Lacima’s consistent approach between trading and risk has allowed it to dominate the enterprise risk software analytics and metrics categories for nearly a decade
Major risk events such as the Covid‑19 pandemic, the oil shock and the liquefied natural gas (LNG) price hike earlier in the year have focused commodities traders’ attention on trying to better understand their valuation and risk models. However, many existing systems are very poor at providing insight into what is driving the level of the numbers, and how they are changing from one day to the next.
Lacima has seen a lot of interest in this area because it can offer a toolset relevant to an entire portfolio. Its ability to seamlessly quantify and incorporate risks outside of price risk is reflected in the fact it has dominated the analytics and metrics categories of the enterprise risk software section in the 2021 Energy Risk Commodity Rankings for nearly a decade. This year, Lacima also came first for model valuation under commodity/energy trading and risk management (C/ETRM) software. Its edge is in having developed a single set of integrated analytics engines with different interfaces that can be accessed across a trading organisation, making it truly applicable across all the various energy and commodities areas in all geographies.
Energy Risk speaks to Lacima’s chief executive, Chris Strickland, about how the firm is modelling flexibility and optionality for LNG contracts, optimising shipping operations for annual delivery programme (ADP) planning, why it is looking at potential collateral management in addition to counterparty exposure, and the need to capture the joint relationship between renewables generation and impact on price.
Energy Risk: With black swan events becoming more frequent and firms needing to deal with more issues outside market risk – for example, climate risk, cyber risk or weather events – has Lacima seen more firms engaging in enterprise risk management in addition to, or at the expense of, traditional risk management? How do you see the relationship between the two disciplines?
Chris Strickland: Black swan events happen very infrequently, so there are not many observations of them. By their nature, it is hard to quantify the effect these events will have, except that it is very large. Therefore, typically, people look at heat maps and scenario analysis to characterise the probability of a major cyber event, for example, or an event that would affect a company’s brand name, and the potential monetary effect of the event.
The definition that we use with our work with clients for enterprise-wide risk is narrower than what you have defined, but broader than the typical concept of market risk. I think people typically associate market risk with only price risk, and yet there are companies with massive physical positions that still just look at price risk when calculating their favoured risk metric.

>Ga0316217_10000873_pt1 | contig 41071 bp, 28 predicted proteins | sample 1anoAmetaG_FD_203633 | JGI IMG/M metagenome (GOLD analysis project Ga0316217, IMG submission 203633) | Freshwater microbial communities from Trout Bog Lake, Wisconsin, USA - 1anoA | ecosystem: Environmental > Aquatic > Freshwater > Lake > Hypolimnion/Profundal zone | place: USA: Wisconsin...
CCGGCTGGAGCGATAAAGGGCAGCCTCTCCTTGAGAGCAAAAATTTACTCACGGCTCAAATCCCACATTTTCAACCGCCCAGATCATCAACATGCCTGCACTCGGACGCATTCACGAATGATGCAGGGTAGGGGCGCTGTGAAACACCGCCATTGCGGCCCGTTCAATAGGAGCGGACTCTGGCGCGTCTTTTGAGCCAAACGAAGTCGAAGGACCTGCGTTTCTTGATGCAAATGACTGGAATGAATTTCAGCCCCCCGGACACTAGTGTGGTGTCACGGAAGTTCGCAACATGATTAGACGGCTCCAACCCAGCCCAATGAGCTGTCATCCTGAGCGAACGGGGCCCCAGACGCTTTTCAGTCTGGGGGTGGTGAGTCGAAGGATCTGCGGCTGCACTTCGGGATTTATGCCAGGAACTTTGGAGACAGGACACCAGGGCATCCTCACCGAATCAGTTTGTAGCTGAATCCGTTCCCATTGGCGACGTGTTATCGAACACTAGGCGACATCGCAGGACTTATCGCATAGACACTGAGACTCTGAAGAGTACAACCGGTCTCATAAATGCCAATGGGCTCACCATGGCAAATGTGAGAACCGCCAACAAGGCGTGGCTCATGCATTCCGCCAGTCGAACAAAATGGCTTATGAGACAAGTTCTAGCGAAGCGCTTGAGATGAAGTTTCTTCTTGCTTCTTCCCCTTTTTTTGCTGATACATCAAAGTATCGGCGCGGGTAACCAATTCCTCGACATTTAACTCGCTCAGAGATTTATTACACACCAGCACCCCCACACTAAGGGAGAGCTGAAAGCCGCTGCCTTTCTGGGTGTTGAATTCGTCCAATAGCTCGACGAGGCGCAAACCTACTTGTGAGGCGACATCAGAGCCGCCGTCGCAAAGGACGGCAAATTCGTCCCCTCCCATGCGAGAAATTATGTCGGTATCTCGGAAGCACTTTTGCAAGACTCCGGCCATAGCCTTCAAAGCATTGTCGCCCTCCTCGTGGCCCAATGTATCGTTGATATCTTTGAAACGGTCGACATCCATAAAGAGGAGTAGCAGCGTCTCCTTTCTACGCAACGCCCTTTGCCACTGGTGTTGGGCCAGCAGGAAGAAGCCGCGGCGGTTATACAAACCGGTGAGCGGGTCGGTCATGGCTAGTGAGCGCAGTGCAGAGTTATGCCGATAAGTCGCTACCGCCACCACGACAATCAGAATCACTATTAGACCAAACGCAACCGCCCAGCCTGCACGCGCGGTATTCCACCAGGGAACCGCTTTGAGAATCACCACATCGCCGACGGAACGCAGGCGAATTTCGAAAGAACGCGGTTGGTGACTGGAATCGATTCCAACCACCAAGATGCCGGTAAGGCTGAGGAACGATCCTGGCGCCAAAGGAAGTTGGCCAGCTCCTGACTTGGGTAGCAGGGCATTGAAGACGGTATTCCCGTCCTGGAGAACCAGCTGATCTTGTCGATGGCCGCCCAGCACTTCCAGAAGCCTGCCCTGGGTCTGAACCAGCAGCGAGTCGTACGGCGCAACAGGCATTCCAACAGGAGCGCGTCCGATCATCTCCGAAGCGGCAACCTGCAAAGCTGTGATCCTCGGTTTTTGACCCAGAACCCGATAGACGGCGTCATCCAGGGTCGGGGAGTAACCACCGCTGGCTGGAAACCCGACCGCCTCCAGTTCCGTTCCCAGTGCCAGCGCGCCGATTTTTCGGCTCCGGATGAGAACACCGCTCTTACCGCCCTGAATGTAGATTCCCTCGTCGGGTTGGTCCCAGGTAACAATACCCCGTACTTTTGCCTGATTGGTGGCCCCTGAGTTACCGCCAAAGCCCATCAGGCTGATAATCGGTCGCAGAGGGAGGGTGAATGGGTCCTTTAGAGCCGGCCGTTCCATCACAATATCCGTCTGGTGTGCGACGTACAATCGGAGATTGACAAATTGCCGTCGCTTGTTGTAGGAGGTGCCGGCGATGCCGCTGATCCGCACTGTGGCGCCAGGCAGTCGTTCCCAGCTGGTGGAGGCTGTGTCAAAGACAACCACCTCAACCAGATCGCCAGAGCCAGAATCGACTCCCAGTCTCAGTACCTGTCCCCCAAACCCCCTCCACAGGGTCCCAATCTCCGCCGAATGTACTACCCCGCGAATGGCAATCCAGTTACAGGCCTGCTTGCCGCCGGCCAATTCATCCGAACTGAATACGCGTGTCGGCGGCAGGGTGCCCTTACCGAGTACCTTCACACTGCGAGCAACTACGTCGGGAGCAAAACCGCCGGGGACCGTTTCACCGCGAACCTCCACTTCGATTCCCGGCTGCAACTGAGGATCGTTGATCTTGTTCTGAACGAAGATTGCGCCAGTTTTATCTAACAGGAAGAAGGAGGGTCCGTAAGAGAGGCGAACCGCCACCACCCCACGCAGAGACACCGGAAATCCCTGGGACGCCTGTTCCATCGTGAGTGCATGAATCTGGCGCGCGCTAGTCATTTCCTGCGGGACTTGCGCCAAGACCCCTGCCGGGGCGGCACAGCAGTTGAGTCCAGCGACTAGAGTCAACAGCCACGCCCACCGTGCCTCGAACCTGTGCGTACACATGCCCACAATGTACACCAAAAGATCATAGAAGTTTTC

For companies with physical assets in their portfolios (such as thermal, wind, hydro and solar power plants, gas storage facilities and oil refineries), the variability in the company’s cashflows is partly driven by price variability. But there are lots of risks outside of market price that are quantifiable and can be straightforwardly incorporated.
For example, volumetric uncertainty, uncertainty in cashflows that accrue from the variability in temperatures and wind speeds, hydrological flows, solar irradiance and generation levels. Risk managers can look back at historical weather events over different periods, such as February in the US last year, and see how they affected the portfolio and can then apply those to future possible events. More and more people are performing versions of this non-price risk analysis.
This kind of analysis drives asset-heavy organisations, with an eye on reporting their enterprise-wide risk, to increasingly look at more cashflow-based metrics such as gross-margin-at-risk and earnings-at-risk, rather than such value-based metrics as value-at-risk (VAR).
Energy Risk: Why did Lacima perform so well in categories such as analytics and metrics – what is your edge here?
Chris Strickland: We have won the analytics and metrics categories in the Energy Risk Software Rankings now for the ninth straight year – so we have a long history here, and it is something I am incredibly proud of. There are a number of reasons for this longevity, but I think, mainly, it is because we give our clients confidence in the values and risk metrics that they calculate with our software solutions, by offering key insights into them. It helps enormously that we offer a complete front- and middle-office solution and have developed a single set of integrated analytics engines with different interfaces that address the different needs of the various groups. A lot of market participants will structure and price a new trade using one set of analytics and then subsequently risk-manage the trade, using a completely different set of analytics. Inevitably, there are major inconsistencies between how the front and middle offices view how the daily profit and loss is changing, or the overall risk in the portfolio. With Lacima, you do not have this issue; with unified analytics engines powering all our solutions, the same models and methodologies are employed to provide consistent results for the values used to trade a deal through to those used to manage risk.